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    Retailers: Swipe Fee Settlement ‘Deeply Flawed’

    Trade orgs believe it undermines members' rights

    In response to U.S. District Court Judge John Gleeson’s approval of an antitrust lawsuit regarding credit card swipe fees, retailer trade associations expressed their disappointment, with the National Retail Federation (NRF) referring to the settlement as “deeply flawed.”

    Mallory Duncan, SVP and general counsel at Washington, D.C.-based NRF, said that the settlement “is not supported by the retail industry and would do nothing to reduce swipe fees or keep them from rising in the future.” Duncan added: “The settlement permanently ties the hands of thousands of businesses [that] wanted nothing to do with this misguided case, and a decision to approve it violates established law and common sense. We are reviewing the ruling and will take whatever steps are necessary to protect the rights of merchants and safeguard the pocketbooks of their customers.”

    "The retail community remains committed to fighting [the] settlement and addressing the fundamental lack of competition in the electronic payments market," asserted Deborah White, EVP and general counsel for the Arlington, Va.-based Retail Industry Leaders Association (RILA). "Quite simply, the proposed settlement undermines merchants' legal rights forever and fails to restrain Visa's and MasterCard's ability to impose higher and higher swipe fees with impunity."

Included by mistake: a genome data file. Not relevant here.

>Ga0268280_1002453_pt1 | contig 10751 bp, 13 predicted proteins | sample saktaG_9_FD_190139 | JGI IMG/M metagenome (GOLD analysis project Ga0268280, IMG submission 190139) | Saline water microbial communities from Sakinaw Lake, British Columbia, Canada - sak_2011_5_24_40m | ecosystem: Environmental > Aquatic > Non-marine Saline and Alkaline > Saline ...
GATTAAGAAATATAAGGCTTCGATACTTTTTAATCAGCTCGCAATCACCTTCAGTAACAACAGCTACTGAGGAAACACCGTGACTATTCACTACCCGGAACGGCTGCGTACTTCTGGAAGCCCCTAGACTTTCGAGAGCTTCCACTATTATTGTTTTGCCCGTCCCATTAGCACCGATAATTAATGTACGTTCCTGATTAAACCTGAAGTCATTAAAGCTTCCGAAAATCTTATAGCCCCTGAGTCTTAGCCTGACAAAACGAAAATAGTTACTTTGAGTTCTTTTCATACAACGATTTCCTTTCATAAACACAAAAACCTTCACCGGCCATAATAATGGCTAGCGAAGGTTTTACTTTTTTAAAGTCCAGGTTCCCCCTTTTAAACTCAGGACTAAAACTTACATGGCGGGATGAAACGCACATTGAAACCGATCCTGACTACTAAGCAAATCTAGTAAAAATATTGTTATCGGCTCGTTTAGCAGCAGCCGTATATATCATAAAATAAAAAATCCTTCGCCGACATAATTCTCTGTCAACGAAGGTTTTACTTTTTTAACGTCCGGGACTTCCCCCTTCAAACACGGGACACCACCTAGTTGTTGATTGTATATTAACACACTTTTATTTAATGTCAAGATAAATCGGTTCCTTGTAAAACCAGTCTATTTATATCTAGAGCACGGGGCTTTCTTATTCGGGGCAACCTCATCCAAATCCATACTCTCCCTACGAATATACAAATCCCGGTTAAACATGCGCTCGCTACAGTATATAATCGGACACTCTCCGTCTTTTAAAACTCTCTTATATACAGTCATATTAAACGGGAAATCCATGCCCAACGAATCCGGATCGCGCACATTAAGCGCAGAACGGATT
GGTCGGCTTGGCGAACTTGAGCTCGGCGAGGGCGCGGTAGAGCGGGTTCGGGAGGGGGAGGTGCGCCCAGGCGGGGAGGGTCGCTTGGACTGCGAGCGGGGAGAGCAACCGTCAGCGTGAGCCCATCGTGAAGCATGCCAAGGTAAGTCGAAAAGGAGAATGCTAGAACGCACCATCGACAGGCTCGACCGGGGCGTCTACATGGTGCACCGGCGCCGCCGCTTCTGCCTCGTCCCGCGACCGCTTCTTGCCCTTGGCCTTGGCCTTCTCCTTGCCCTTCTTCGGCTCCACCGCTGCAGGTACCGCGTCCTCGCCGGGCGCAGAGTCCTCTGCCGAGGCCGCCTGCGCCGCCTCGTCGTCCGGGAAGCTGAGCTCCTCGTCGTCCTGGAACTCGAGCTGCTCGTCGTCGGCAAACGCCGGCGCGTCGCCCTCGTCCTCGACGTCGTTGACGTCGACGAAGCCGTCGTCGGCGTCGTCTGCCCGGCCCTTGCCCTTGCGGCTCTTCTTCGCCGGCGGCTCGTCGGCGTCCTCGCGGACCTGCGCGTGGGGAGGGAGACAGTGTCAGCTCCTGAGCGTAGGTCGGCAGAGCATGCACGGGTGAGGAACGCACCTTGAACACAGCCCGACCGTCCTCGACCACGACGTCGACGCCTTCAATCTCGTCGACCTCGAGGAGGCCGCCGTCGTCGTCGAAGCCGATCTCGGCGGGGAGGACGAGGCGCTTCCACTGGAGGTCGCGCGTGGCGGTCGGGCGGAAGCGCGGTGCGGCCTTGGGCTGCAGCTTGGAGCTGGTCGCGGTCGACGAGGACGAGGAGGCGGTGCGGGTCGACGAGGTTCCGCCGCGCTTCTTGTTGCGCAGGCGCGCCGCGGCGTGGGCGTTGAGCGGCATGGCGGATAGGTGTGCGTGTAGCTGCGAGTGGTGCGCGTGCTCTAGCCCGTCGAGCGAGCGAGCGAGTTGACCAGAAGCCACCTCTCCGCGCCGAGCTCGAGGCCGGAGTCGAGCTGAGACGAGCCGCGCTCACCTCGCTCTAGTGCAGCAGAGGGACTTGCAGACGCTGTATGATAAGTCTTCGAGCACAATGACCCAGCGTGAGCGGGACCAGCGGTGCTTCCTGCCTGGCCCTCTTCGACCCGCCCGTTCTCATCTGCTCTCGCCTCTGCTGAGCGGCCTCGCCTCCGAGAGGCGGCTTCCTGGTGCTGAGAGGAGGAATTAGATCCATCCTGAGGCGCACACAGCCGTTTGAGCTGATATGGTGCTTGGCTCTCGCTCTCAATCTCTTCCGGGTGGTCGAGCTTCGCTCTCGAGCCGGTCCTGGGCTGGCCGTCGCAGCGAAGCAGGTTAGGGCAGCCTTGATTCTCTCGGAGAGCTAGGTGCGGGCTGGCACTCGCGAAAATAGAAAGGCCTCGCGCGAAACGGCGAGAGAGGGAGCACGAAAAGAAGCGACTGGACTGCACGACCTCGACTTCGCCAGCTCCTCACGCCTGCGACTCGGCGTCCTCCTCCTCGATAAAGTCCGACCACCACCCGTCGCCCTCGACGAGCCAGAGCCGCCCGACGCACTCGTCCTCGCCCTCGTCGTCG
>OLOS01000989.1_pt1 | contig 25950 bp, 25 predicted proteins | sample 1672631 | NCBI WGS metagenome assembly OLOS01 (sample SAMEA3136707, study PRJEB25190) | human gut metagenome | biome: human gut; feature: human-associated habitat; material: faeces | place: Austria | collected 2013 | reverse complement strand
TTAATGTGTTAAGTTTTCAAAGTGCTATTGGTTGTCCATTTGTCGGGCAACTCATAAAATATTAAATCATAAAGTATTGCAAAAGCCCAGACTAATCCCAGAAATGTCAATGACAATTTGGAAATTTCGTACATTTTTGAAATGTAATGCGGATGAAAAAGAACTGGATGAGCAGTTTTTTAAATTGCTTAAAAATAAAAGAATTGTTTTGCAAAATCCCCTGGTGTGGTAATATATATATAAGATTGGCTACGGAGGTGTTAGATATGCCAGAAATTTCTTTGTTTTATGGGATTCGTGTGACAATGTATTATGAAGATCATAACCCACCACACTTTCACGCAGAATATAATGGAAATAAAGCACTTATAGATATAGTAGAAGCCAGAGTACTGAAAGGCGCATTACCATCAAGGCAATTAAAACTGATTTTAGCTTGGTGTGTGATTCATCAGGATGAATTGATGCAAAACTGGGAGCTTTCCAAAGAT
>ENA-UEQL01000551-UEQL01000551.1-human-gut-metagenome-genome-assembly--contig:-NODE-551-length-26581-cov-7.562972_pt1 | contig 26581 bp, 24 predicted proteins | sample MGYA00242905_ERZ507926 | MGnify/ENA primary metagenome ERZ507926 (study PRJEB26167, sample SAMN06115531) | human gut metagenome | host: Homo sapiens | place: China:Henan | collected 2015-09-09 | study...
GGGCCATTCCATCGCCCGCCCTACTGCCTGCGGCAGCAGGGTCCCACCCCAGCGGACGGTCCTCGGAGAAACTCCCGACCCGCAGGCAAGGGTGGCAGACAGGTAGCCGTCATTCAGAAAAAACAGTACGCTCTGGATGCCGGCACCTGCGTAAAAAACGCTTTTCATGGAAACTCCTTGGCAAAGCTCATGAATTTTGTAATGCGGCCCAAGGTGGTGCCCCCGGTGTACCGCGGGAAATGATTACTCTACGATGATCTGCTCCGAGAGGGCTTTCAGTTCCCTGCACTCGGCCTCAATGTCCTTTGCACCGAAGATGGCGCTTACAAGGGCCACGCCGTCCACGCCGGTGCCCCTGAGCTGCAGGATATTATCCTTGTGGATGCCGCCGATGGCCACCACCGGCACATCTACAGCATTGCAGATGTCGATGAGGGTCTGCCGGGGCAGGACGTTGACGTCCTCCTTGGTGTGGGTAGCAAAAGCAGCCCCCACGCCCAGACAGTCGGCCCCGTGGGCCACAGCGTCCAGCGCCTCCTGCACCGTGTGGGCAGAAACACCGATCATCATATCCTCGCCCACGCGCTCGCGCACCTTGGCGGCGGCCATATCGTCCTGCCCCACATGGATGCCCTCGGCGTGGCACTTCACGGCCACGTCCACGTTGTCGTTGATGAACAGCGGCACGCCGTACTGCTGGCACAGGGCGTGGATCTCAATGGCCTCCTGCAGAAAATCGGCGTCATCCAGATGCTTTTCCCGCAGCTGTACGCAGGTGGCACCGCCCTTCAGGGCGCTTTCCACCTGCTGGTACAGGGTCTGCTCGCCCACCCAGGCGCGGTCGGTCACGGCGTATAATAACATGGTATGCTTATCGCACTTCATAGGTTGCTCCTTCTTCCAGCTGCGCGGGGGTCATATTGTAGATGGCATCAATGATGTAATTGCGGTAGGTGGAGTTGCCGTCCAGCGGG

Skyrocketing Swipe Fees

    NRF advised against approving the settlement at a hearing in September. According to the trade association, credit card swipe fees cost retailers and shoppers approximately $30 billion annually and have tripled over the past decade.

    RILA maintains that the settlement is unacceptable because it locks in what the organization calls "the Visa/MasterCard duopoly"; offers no relief from swipe fee setting and other rules; prevents all present and future retailers from bringing future lawsuits against Visa, MasterCard or the banks; and could limit such emerging innovations as mobile payments, which could introduced "meaningful competition to the marketplace."

    The $5.7 billion settlement, which has brought to a close years of class-action litigation pitting U.S. retailers against credit card giants Visa and MasterCard, is estimated to be the largest ever in a U.S. antitrust case, Bloomberg News reported.

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